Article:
Shingles Exposure During Pregnancy: Birth Defects, Effects and Complications

The fetal immune system is a little complicated. Fetuses are constantly exposed to foreign proteins and agents through the mother’s placenta, so need an immune system created for such an unpredictable environment.

Pregnancy and the immunity of the fetus

Additionally, within the womb, the baby has yet to develop an adult skin or mucal membranes that would be equivalent to an older human. As an infant, they are prone to disease and considered a particularly vulnerable population as they aren’t finished being developed upon birth.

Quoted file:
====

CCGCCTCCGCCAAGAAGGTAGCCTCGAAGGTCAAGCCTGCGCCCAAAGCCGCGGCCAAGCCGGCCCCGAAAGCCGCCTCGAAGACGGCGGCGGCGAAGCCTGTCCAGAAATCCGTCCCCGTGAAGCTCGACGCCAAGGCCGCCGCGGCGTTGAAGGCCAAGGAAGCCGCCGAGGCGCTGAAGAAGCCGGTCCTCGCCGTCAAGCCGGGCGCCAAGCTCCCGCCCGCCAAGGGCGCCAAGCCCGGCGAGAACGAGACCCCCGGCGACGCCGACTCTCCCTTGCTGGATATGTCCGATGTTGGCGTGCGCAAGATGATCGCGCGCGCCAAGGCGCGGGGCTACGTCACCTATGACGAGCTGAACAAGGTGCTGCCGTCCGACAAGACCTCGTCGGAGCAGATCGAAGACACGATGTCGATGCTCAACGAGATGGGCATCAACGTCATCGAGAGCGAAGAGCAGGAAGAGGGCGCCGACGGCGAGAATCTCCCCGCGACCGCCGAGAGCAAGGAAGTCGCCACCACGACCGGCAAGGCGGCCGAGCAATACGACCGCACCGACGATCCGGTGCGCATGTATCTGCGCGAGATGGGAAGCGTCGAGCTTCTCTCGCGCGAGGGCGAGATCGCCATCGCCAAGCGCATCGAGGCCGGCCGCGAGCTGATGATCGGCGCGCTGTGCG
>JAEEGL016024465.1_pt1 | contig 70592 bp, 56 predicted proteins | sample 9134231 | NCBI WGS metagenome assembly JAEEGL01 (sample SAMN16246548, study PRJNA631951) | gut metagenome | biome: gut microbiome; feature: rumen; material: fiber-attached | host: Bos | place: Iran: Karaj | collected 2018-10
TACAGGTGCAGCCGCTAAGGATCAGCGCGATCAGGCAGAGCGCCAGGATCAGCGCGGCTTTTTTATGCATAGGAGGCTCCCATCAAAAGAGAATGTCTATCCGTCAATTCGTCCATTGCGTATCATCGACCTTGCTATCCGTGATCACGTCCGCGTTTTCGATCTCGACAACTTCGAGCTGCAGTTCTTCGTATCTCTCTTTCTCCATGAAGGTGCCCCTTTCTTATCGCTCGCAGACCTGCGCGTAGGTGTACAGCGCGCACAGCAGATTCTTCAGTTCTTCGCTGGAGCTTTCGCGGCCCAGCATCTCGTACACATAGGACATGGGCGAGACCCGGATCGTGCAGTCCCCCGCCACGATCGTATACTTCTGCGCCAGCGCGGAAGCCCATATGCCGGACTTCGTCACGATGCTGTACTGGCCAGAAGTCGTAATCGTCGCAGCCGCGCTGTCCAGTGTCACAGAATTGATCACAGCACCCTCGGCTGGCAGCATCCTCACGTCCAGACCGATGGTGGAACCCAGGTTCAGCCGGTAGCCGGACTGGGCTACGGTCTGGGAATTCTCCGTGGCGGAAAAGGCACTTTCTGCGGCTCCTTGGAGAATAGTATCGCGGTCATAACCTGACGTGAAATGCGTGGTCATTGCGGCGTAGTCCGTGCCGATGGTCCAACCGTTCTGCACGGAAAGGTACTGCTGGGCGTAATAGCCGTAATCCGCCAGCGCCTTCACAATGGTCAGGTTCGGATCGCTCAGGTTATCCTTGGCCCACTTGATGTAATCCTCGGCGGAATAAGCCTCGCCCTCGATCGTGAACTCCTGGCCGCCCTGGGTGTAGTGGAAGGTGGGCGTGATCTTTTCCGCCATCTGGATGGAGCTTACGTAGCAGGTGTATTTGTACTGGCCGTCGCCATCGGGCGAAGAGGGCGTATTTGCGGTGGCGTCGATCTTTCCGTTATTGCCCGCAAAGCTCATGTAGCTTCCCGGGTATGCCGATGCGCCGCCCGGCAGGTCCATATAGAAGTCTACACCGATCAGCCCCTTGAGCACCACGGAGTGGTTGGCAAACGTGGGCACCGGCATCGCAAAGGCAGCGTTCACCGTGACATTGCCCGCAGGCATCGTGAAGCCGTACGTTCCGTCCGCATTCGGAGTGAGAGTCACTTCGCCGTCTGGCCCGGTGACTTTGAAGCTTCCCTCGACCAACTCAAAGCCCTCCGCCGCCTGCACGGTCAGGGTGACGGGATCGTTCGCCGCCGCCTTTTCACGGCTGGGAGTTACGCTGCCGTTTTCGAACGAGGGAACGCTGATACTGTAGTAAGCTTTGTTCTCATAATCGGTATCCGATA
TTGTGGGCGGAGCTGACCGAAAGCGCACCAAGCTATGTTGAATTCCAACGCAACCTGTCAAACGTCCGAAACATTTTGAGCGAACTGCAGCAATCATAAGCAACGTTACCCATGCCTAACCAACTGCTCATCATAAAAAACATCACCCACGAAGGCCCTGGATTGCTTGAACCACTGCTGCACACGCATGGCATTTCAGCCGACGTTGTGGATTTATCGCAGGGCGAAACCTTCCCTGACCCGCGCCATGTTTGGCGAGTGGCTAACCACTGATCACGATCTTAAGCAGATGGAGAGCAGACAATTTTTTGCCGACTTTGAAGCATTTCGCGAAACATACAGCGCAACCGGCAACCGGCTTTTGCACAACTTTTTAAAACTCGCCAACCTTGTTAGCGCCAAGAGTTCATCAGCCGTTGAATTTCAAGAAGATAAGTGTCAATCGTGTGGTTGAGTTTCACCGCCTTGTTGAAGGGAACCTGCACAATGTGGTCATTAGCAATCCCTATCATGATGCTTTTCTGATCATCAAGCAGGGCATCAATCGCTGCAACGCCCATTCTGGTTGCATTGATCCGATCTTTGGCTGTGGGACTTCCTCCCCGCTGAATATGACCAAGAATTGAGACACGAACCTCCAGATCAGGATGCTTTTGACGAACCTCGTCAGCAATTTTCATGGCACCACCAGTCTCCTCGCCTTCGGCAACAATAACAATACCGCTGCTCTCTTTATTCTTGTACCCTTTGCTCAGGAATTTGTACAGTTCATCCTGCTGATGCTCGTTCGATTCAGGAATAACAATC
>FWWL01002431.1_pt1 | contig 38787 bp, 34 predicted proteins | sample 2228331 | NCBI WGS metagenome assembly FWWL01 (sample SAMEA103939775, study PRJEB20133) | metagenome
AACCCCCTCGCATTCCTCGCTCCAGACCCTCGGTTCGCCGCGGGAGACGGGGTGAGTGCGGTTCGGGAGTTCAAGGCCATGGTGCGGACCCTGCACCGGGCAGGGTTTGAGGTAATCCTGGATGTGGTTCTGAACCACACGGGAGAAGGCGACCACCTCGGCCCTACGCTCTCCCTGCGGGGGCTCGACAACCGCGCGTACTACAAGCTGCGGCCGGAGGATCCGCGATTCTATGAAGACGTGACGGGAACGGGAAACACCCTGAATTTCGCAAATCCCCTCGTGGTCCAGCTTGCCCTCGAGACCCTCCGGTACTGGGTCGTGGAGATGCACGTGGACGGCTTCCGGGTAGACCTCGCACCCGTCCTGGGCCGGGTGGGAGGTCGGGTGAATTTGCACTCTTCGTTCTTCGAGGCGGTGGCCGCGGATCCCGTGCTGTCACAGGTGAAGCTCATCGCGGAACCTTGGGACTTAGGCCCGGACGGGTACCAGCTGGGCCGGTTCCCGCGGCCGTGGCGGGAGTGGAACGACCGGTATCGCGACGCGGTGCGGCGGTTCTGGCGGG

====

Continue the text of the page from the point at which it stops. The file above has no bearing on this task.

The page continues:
A modern perspective

According to a 2017 publication in Nature, the second trimester of your child is dedicated to more than just the first bowel movement or bone growth. This landmark study argued that the system isn’t immature, but rather is specialized for the conditions in the uterus. Humans are also unique and studying them through animal models like rats or mice has led to a delay in understanding.

By the 9th week, T cells and other immune cells can be present. Dendritic cells, responsible for breaking down unwanted foreign particles into fragments, are functional by only 13 weeks of gestation. Functionally, they are nearly identical to those in adulthood. Differences lie in how they respond rather they whether a response is present.